top of page
Stethoscope Over Cardiogram

Coronary Calcium Score (CAC)

The coronary artery calcium (CAC) scan can detect and quantify atherosclerosis and is valuable

in informing treatment decisions in asymptomatic adults. However, it cannot detect and quantify

low-density, non-calcified plaque, which is more likely than hardened and calcified plaque to rupture and cause a blood clot to form.

A coronary artery calcium (CAC) score is a non-invasive test that uses a CT scan to measure the amount of calcium in the coronary (heart) arteries. Calcium deposits in the coronary arteries, also known as plaque, can indicate the presence of coronary artery disease (CAD), which is a condition in which the coronary arteries become narrowed or blocked due to the buildup of plaque.

The CAC score tells us the following:

  1. The presence and severity of coronary artery disease: A high CAC score indicates a higher amount of plaque in the coronary arteries and a greater risk of CAD. A score of zero does not indicate any plaque.  It just tells us that there is no calcified plaque at the moment,  while higher scores indicate calcified plaque in the coronary arteries.

  2. Risk of future cardiac events: A high CAC score is associated with an increased risk of having a heart attack or other cardiac event in the future, while a low CAC score is associated with a lower risk.

  3. Monitoring progression: CAC score can be used to monitor the progression of CAD over time and to assess the effectiveness of treatment.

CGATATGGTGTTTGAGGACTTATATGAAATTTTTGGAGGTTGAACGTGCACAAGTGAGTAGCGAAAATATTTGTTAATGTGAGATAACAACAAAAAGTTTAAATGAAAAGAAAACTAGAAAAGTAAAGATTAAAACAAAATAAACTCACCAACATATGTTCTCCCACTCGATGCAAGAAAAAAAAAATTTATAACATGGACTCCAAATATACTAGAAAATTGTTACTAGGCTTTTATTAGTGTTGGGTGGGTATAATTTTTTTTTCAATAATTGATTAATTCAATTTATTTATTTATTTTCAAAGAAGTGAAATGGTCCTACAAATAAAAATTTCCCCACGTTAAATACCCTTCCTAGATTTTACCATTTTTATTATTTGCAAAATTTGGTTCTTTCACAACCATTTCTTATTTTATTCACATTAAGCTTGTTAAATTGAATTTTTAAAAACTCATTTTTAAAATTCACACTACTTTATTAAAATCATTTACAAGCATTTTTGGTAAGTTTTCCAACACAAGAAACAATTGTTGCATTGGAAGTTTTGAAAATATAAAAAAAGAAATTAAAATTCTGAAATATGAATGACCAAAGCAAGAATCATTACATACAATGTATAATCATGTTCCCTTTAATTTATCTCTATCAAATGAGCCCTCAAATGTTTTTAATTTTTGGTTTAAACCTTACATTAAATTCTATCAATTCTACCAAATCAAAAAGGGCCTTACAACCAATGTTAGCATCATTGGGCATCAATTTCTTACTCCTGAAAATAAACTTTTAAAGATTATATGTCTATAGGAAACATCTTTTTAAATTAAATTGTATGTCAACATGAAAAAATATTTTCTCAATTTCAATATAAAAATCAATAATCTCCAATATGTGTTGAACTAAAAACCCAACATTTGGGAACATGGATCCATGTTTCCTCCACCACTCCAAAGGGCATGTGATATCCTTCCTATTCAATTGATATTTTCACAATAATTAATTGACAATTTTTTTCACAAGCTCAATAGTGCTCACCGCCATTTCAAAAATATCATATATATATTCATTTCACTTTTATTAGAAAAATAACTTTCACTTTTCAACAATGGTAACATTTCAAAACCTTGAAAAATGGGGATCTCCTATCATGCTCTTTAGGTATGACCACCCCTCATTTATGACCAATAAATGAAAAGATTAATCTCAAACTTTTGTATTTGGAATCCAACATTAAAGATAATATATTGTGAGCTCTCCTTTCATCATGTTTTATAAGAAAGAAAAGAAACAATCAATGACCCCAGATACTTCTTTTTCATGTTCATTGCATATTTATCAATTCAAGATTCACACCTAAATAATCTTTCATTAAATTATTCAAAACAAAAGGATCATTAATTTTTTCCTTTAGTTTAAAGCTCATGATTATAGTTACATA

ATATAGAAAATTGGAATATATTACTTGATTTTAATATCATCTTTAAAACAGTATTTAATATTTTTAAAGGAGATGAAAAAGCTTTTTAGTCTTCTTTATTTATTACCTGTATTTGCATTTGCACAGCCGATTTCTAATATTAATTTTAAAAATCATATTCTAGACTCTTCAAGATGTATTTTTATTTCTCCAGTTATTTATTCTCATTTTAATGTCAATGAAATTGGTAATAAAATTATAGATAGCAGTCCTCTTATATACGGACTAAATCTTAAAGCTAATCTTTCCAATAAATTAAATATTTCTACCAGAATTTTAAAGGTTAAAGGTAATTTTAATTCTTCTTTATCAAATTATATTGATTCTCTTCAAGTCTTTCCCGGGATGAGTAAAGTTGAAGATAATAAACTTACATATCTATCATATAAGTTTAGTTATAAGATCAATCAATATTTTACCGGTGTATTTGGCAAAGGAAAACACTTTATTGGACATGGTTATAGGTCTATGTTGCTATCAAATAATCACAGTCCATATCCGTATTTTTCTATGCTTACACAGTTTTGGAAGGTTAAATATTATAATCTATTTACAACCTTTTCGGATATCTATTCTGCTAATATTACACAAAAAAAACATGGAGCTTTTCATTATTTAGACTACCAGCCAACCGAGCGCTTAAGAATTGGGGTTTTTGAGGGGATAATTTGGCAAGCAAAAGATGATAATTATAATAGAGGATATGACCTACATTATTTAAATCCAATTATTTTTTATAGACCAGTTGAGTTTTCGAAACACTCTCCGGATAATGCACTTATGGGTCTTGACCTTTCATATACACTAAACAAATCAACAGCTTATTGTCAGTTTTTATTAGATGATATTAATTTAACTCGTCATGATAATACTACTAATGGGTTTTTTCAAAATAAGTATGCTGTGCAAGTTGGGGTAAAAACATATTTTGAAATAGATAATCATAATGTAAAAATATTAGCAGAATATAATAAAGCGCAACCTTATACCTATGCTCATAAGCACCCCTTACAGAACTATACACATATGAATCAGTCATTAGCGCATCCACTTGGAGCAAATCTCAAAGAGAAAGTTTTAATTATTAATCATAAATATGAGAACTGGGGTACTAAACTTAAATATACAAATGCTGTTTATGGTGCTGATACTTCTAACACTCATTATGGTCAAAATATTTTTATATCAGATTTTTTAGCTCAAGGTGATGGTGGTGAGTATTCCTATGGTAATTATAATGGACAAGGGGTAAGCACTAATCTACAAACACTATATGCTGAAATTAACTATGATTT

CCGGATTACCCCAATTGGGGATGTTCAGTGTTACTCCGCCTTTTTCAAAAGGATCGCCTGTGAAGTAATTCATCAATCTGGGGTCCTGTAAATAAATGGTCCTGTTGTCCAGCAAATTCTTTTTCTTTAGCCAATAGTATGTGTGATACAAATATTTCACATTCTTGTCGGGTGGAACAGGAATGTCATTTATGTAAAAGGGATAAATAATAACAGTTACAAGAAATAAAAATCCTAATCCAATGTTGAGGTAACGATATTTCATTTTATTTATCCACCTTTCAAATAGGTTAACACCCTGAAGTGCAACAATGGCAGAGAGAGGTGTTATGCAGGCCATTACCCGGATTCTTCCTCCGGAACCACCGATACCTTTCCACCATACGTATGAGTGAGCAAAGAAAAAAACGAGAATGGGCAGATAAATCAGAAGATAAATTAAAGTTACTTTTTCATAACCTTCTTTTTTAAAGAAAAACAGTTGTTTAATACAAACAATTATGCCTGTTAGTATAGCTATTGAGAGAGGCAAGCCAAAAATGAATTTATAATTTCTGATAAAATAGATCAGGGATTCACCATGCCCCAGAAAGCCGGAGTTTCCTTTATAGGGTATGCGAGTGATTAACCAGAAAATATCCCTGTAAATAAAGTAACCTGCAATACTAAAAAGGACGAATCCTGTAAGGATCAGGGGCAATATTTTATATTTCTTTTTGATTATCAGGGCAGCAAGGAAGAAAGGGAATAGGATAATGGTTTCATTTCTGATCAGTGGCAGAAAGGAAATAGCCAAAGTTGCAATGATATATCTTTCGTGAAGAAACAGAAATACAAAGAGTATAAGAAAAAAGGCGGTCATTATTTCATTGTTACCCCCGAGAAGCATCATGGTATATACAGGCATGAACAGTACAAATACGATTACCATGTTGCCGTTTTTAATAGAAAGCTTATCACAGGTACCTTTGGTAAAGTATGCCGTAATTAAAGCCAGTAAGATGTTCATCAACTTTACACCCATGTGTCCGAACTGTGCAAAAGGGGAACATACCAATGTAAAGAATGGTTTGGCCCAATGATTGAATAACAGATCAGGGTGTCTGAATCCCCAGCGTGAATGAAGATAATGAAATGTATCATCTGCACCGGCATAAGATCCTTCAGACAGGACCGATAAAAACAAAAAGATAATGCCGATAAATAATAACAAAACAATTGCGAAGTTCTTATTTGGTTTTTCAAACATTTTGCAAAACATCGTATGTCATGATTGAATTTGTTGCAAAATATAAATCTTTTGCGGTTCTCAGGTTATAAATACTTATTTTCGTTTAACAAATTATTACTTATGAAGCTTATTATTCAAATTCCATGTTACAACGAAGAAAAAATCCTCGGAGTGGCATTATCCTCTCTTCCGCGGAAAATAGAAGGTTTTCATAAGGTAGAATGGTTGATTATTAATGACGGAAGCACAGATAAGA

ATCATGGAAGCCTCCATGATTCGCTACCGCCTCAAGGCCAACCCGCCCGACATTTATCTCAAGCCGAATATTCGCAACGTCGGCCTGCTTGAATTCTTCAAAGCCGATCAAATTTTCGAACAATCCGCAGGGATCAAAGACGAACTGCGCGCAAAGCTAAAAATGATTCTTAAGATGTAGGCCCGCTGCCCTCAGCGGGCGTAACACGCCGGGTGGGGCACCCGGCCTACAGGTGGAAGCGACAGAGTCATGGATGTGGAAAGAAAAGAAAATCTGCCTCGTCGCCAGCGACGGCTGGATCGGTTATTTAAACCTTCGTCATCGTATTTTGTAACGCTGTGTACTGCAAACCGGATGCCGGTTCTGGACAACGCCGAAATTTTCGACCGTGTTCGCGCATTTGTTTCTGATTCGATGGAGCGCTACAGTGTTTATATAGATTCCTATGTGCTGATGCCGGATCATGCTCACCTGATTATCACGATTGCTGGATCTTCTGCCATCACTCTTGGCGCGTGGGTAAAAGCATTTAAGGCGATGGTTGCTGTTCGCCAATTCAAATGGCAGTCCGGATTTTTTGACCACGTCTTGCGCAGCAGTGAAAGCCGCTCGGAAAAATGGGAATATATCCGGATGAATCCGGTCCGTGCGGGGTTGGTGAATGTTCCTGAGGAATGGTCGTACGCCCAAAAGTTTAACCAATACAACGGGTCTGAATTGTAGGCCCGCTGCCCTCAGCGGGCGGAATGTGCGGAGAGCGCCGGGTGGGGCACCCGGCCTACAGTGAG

4. Identifying individuals who are asymptomatic: CAC score can be used to identify individuals who are at risk for CAD but are asymptomatic (have no symptoms) and would not be identified by traditional risk factor assessment.


The healthcare system misses more than half of patients who appear to be the picture of health but suffer a heart attack because they have a buildup of non-calcified plaque that a traditional CAC scan misses. CLEERLY imaging identifies patients at a high risk of coronary artery disease sooner than the traditional CAC scan. This can help physicians prevent heart attacks – and reduce the number of preventable but costly hospitalizations and readmissions that healthcare organizations experience every year.


It's important to note that the CAC score is not a definitive diagnosis and it should not be used in isolation to make treatment decisions. It should be used in conjunction with other diagnostic tools and risk assessments to help determine the best course of treatment for an individual. Additionally, CAC score does not measure other factors that can increase the risk of CAD such as the size, composition and stability of the plaque, which can be assessed through other methods such as coronary angiography.

bottom of page